Akio Mikuni is one of the most universally respected analysts of the Japanese economy in the global financial community. He is the president and founder of Mikuni & Co. Ltd, Japan's leading independent, investor-supported bond-rating agency. Mikuni was named one of the fifty most influential individuals in Asia by Business Week in 1999. He also has been the subject of profiles in the Financial Times and Fortune. R. Taggart Murphy, a former investment banker, is foreign professor, College of International Studies, Tsukuba University, Japan, and a nonresident senior fellow in the Foreign Policy Studies program at the Brookings Institution. His recent books include The Weight of the Yen: How Denial Imperils America's Future and Ruins an Alliance (W. W. Norton, 1997) and Ugokanu Nihon e no Shohosen ( Prescriptions for a Japan That Is Not Moving), (Mainichi Shinbunsha, 1998).
"Guaranteed to make blood boil." —Janet Maslin, New York Times
In Michael Lewis's game-changing bestseller, a small group of Wall Street iconoclasts realize that the U.S. stock market has been rigged for the benefit of insiders. They band together—some of them walking away from seven-figure salaries—to investigate, expose, and reform the insidious new ways that Wall Street generates profits. If you have any contact with the market, even a retirement account, this story is happening to you.
From abroad, we often see China as a caricature: a nation of pragmatic plutocrats and ruthlessly dedicated students destined to rule the global economy-or an addled Goliath, riddled with corruption and on the edge of stagnation. What we don't see is how both powerful and ordinary people are remaking their lives as their country dramatically changes.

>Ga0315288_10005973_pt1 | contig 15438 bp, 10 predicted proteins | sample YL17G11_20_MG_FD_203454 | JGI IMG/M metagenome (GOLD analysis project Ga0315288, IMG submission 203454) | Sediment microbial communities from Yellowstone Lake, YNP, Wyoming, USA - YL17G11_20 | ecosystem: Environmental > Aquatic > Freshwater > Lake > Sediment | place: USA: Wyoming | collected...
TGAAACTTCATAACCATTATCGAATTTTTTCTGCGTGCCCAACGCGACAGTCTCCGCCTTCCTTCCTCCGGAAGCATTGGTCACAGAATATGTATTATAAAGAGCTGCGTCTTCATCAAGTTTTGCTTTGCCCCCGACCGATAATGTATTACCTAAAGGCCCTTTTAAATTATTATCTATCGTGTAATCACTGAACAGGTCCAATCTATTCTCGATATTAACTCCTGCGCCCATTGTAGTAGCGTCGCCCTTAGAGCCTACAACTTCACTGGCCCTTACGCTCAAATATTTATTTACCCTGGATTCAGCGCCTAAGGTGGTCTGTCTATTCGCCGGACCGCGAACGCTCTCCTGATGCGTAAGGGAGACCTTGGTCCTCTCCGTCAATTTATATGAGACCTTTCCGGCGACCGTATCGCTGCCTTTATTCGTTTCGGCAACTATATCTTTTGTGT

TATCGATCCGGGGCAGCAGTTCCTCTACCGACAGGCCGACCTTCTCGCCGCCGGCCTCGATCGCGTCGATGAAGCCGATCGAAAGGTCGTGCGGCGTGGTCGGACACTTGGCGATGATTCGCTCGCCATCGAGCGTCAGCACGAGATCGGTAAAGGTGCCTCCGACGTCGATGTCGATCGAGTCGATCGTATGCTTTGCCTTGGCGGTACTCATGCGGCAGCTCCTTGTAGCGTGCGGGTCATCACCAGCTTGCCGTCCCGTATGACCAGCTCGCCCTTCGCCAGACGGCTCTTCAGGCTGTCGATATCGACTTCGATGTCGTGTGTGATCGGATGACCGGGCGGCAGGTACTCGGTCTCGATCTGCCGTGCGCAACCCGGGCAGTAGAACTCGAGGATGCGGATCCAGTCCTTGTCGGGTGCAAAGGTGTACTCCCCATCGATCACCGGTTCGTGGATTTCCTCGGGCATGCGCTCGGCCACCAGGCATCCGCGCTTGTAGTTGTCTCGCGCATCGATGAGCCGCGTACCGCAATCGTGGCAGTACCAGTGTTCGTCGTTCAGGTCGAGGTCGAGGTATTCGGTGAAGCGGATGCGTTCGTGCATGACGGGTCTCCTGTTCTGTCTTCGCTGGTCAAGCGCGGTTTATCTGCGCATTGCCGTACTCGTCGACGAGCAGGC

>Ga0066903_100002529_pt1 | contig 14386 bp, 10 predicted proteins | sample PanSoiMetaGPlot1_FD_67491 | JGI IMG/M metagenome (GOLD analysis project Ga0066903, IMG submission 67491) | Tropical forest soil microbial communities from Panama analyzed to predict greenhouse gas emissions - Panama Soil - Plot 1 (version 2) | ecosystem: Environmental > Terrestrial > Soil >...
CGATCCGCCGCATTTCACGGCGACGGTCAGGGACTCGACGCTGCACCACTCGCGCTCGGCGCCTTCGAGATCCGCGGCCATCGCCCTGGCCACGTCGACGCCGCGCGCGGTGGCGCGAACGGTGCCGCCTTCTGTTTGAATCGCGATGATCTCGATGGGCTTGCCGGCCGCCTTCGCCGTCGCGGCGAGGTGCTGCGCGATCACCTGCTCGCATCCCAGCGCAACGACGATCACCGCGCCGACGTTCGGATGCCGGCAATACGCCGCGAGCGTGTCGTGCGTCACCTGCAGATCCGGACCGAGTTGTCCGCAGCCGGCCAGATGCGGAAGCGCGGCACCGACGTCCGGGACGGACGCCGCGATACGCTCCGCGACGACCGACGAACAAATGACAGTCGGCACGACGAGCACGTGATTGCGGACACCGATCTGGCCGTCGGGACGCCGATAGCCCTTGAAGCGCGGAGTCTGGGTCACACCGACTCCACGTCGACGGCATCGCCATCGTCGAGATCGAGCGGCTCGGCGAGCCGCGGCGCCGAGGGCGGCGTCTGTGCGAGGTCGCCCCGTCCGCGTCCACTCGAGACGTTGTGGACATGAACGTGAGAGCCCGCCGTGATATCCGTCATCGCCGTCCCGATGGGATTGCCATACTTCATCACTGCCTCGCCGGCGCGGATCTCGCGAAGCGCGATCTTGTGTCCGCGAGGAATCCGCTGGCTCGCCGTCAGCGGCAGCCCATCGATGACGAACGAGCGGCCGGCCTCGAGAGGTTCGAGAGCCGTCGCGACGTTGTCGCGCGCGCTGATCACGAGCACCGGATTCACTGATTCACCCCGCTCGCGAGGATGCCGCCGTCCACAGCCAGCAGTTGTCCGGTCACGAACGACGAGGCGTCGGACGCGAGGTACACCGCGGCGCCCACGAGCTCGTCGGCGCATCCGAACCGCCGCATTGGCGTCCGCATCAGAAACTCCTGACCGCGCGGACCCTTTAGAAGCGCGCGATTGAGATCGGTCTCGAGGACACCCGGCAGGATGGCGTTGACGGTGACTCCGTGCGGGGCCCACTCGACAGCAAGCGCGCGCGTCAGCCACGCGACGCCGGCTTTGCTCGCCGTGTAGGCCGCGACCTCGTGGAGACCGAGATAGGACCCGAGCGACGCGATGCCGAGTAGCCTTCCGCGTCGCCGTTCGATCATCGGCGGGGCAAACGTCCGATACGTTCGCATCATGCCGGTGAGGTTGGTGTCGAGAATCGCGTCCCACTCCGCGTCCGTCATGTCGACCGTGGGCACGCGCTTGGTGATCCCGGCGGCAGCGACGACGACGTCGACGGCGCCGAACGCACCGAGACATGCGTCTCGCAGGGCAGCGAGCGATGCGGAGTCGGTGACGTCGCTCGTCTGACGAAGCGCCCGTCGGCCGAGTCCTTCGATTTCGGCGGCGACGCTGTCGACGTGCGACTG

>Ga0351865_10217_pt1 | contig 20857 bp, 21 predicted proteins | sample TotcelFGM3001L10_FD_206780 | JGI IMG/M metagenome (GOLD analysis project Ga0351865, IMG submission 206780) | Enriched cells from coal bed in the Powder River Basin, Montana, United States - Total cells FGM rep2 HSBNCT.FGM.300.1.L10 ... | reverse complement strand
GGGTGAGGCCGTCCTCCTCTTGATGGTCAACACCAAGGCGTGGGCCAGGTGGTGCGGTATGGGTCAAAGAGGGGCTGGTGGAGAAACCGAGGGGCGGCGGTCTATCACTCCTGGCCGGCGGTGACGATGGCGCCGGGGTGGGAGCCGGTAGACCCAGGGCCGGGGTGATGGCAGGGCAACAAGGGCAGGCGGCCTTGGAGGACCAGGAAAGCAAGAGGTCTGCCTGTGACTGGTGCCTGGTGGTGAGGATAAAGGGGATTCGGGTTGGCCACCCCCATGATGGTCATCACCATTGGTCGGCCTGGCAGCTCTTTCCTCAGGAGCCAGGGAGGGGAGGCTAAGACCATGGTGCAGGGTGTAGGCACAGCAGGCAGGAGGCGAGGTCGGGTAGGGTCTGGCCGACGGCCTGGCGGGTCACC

As the Beijing correspondent for The New Yorker, Evan Osnos was on the ground in China for years, witness to profound political, economic, and cultural upheaval. In Age of Ambition, he describes the greatest collision taking place in that country: the clash between the rise of the individual and the Communist Party's struggle to retain control. He asks probing questions: Why does a government with more success lifting people from poverty than any civilization in history choose to put strict restraints on freedom of expression? Why do millions of young Chinese professionals-fluent in English and devoted to Western pop culture-consider themselves "angry youth," dedicated to resisting the West's influence? How are Chinese from all strata finding meaning after two decades of the relentless pursuit of wealth?
Writing with great narrative verve and a keen sense of irony, Osnos follows the moving stories of everyday people and reveals life in the new China to be a battleground between aspiration and authoritarianism, in which only one can prevail.